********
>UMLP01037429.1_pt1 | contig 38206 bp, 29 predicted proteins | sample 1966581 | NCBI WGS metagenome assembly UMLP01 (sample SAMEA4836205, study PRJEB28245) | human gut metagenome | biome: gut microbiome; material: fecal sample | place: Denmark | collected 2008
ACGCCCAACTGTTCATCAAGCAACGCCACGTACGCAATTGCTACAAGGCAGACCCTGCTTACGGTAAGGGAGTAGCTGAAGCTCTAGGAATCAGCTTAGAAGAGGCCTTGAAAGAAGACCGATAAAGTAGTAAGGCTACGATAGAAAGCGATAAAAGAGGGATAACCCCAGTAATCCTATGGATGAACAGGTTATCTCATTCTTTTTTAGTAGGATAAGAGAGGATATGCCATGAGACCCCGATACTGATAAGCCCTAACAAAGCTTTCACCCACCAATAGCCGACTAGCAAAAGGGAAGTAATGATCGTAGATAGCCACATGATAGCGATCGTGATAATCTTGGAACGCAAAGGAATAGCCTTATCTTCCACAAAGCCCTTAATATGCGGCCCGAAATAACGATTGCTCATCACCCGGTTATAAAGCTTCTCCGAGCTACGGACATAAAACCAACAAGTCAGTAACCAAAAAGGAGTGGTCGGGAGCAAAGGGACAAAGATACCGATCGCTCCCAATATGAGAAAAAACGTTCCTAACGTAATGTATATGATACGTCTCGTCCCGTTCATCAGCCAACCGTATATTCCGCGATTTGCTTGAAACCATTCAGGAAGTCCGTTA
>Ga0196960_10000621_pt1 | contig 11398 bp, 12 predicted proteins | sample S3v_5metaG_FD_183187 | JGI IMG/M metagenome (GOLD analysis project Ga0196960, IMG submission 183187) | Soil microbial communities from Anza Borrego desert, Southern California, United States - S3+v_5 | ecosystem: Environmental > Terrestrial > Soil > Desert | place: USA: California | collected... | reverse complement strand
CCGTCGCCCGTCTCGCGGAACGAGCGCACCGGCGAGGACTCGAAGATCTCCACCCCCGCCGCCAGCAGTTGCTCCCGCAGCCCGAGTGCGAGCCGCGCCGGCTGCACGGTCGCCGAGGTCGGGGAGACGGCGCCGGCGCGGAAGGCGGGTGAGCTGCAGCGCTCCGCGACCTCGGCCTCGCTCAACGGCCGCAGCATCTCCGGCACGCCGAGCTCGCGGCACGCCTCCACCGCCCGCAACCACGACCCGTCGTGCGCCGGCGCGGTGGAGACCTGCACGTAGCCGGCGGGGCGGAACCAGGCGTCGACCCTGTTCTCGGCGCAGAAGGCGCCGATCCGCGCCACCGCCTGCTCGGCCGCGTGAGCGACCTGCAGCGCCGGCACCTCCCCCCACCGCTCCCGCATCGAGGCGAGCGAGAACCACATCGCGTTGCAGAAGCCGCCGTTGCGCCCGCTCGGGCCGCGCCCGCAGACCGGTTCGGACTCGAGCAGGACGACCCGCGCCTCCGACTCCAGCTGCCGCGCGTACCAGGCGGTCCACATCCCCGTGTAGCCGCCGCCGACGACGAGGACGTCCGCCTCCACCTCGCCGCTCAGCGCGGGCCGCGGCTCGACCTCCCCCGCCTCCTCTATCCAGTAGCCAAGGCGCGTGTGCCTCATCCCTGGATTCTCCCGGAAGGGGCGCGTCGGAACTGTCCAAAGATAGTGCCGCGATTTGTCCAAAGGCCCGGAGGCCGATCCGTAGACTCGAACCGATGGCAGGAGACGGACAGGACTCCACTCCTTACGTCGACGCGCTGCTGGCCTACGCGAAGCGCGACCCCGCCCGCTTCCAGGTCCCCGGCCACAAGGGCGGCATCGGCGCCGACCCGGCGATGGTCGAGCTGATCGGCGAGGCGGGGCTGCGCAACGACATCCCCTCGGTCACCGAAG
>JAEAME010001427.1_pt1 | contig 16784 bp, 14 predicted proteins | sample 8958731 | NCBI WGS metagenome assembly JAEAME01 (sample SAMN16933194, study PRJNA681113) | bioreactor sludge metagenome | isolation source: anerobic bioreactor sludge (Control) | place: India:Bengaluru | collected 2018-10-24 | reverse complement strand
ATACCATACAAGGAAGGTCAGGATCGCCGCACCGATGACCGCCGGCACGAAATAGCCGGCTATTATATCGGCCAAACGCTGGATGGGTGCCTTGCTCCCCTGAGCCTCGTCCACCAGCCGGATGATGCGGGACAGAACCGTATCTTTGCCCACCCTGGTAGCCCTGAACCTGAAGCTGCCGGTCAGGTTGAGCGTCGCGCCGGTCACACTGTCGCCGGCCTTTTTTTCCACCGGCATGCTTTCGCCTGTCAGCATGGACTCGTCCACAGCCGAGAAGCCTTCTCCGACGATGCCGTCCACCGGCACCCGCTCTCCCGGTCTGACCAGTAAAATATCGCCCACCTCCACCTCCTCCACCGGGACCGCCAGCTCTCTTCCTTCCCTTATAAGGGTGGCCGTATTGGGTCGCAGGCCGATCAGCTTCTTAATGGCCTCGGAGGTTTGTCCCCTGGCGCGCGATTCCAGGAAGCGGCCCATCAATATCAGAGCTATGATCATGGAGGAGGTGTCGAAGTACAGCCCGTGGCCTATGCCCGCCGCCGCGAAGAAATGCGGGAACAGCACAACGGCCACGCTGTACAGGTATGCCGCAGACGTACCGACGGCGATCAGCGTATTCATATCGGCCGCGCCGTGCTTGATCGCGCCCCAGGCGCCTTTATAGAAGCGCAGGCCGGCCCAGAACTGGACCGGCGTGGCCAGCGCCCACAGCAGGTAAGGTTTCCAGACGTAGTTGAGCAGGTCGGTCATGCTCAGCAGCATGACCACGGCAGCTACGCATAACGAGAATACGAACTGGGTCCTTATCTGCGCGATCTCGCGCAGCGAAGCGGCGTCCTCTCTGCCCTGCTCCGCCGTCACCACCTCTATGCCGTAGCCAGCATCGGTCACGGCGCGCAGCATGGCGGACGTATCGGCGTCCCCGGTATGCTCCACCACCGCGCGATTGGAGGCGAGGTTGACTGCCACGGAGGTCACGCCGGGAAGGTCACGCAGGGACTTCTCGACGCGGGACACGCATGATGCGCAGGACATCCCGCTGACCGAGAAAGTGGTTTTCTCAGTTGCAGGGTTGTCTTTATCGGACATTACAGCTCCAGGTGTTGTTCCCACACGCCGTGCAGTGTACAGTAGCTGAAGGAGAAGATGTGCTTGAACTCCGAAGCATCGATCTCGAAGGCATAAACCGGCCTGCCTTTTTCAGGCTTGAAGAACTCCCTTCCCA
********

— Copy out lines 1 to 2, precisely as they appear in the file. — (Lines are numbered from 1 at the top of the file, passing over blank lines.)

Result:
>UMLP01037429.1_pt1 | contig 38206 bp, 29 predicted proteins | sample 1966581 | NCBI WGS metagenome assembly UMLP01 (sample SAMEA4836205, study PRJEB28245) | human gut metagenome | biome: gut microbiome; material: fecal sample | place: Denmark | collected 2008
ACGCCCAACTGTTCATCAAGCAACGCCACGTACGCAATTGCTACAAGGCAGACCCTGCTTACGGTAAGGGAGTAGCTGAAGCTCTAGGAATCAGCTTAGAAGAGGCCTTGAAAGAAGACCGATAAAGTAGTAAGGCTACGATAGAAAGCGATAAAAGAGGGATAACCCCAGTAATCCTATGGATGAACAGGTTATCTCATTCTTTTTTAGTAGGATAAGAGAGGATATGCCATGAGACCCCGATACTGATAAGCCCTAACAAAGCTTTCACCCACCAATAGCCGACTAGCAAAAGGGAAGTAATGATCGTAGATAGCCACATGATAGCGATCGTGATAATCTTGGAACGCAAAGGAATAGCCTTATCTTCCACAAAGCCCTTAATATGCGGCCCGAAATAACGATTGCTCATCACCCGGTTATAAAGCTTCTCCGAGCTACGGACATAAAACCAACAAGTCAGTAACCAAAAAGGAGTGGTCGGGAGCAAAGGGACAAAGATACCGATCGCTCCCAATATGAGAAAAAACGTTCCTAACGTAATGTATATGATACGTCTCGTCCCGTTCATCAGCCAACCGTATATTCCGCGATTTGCTTGAAACCATTCAGGAAGTCCGTTA